I can’t let Neil Armstrong’s death pass by without paying tribute to a man who set so many standards, perhaps the greatest of which was his genuine humility in an age redolent with self-congratulatory high-fives for even the most trivial of accomplishments.
In the slightly more than 43 years since what he proclaimed as “…a small step for a man,” Armstrong steadfastly resisted all attempts to make him the center of attention for his accomplishments. According to him, he did his job, took a small bow in order to applaud the efforts of the thousands of people who did theirs, then stepped off the stage, opting to finish his career as a professor in the Department of Aerospace Engineering at the University of Cincinnati.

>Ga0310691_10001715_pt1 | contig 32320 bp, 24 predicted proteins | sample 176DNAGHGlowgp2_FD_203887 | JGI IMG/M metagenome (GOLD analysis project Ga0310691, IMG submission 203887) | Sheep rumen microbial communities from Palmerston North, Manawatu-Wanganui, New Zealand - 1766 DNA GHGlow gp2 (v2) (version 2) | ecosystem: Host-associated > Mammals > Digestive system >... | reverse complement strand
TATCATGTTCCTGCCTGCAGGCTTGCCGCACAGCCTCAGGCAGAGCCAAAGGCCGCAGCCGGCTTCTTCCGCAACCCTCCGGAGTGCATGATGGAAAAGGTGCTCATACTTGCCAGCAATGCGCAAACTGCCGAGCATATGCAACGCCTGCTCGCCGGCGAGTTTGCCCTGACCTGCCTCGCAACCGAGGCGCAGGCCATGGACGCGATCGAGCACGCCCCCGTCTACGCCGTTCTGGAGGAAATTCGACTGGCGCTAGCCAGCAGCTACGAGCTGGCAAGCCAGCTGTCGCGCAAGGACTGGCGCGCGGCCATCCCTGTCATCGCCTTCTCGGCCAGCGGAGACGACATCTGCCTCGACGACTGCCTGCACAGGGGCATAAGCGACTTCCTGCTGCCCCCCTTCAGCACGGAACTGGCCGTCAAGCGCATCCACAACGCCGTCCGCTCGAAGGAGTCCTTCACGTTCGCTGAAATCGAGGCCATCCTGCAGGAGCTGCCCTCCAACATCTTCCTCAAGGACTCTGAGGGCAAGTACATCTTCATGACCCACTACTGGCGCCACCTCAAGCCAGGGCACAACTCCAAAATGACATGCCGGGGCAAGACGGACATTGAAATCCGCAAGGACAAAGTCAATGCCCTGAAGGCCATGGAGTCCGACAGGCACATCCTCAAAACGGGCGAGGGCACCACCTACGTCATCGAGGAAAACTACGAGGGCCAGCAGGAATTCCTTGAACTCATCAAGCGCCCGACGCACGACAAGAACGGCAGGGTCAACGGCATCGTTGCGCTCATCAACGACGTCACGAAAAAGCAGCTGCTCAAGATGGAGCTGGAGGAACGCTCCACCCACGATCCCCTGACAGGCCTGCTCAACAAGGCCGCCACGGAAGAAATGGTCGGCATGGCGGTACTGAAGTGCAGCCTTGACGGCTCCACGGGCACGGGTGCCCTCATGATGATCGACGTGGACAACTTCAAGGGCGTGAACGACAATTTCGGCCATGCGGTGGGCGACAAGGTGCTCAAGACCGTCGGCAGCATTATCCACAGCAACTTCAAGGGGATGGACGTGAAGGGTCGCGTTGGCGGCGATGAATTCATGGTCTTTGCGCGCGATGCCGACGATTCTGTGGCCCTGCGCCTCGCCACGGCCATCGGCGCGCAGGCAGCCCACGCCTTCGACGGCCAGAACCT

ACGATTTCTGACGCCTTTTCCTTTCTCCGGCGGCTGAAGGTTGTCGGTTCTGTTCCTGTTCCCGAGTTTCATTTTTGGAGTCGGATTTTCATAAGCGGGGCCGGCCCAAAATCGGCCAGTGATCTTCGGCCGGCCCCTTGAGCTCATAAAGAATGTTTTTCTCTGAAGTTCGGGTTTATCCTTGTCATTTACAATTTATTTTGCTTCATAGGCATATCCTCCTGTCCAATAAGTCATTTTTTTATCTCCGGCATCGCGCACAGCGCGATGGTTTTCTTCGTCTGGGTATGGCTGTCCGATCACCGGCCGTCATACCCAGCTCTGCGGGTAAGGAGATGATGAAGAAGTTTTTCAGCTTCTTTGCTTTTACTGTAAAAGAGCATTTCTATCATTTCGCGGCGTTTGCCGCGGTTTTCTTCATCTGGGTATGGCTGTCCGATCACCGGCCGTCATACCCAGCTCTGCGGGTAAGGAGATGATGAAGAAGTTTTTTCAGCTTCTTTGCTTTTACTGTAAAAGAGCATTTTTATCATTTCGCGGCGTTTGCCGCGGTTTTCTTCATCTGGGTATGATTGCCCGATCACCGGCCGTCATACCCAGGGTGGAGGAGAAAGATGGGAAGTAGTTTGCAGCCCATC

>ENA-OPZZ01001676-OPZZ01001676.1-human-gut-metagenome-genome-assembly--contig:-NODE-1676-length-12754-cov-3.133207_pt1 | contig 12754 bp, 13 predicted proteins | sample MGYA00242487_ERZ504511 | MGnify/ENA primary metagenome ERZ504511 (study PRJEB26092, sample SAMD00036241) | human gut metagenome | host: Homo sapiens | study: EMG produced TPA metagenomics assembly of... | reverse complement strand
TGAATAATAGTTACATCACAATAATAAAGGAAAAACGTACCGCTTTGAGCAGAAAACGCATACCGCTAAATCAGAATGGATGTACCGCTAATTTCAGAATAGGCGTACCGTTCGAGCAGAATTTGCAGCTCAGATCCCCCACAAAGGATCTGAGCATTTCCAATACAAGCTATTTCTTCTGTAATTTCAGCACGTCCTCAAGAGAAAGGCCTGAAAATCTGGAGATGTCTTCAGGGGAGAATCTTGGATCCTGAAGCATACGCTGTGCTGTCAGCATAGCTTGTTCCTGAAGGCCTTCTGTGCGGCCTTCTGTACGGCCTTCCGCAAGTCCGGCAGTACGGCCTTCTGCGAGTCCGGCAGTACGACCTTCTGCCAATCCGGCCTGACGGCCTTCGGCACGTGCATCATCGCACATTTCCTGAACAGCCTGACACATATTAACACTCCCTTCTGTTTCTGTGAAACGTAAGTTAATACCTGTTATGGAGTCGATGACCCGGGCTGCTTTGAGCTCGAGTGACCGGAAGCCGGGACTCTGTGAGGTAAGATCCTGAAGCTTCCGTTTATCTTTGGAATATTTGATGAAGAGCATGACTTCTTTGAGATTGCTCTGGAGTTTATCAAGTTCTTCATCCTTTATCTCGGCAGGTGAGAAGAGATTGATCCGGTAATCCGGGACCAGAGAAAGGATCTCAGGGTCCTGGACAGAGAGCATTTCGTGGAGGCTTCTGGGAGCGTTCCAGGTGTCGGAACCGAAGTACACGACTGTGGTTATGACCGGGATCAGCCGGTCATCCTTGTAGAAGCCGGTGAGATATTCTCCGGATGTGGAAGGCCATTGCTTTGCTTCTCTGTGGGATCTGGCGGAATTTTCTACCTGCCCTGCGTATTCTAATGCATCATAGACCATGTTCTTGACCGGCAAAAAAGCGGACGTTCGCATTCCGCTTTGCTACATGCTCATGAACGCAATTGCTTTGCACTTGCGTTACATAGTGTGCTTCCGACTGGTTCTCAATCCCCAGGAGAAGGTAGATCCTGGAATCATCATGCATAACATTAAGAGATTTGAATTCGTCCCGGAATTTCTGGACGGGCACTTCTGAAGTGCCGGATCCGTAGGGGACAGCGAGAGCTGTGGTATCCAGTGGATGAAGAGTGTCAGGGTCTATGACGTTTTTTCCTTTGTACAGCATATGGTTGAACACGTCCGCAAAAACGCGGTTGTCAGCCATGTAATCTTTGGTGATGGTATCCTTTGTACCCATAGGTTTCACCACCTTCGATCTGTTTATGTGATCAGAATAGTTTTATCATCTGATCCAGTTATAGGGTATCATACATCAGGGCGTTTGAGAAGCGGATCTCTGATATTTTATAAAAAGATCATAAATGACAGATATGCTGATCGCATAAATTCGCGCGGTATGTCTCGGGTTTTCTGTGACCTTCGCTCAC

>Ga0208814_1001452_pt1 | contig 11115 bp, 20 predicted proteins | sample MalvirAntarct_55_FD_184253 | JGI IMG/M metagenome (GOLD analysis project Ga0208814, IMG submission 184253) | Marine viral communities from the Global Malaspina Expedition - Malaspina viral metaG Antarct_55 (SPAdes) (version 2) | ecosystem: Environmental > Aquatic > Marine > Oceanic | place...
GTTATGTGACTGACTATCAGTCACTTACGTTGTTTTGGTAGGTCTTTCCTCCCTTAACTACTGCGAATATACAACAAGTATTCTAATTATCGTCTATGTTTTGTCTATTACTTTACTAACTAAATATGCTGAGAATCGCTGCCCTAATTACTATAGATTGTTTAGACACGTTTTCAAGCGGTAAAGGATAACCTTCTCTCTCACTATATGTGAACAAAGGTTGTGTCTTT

On July 21, 1969, I was stationed in Chu Lai Vietnam, an incredible 230,000 miles distant from where mankind was about to set foot. I had just finished suiting up for a mission in Laos when the group skipper called out to turn the volume up on the Armed Forces Radio Network broadcast. My wingman, already headed out the door, called back to me: “Come on, Asp [my callsign]; we’ll be late for our target time.”
“Forget that,” I responded. “The Ho Chi Minh Trail will still be there whenever we get to it,” knowing that this one instant when a man actually set foot on the moon for the first time would never come again, though its memory might last as long as humans allow themselves to dream.
So thank you, Neil Armstrong, engineer, naval aviator, test pilot, astronaut, and educator. Thank you, for what you did, but perhaps moreso for what you didn’t do. By allowing what is certainly the most amazing act of our lifetime to exist unspoiled by selfish pride, you have left a gift for all mankind to savor now and perhaps forever.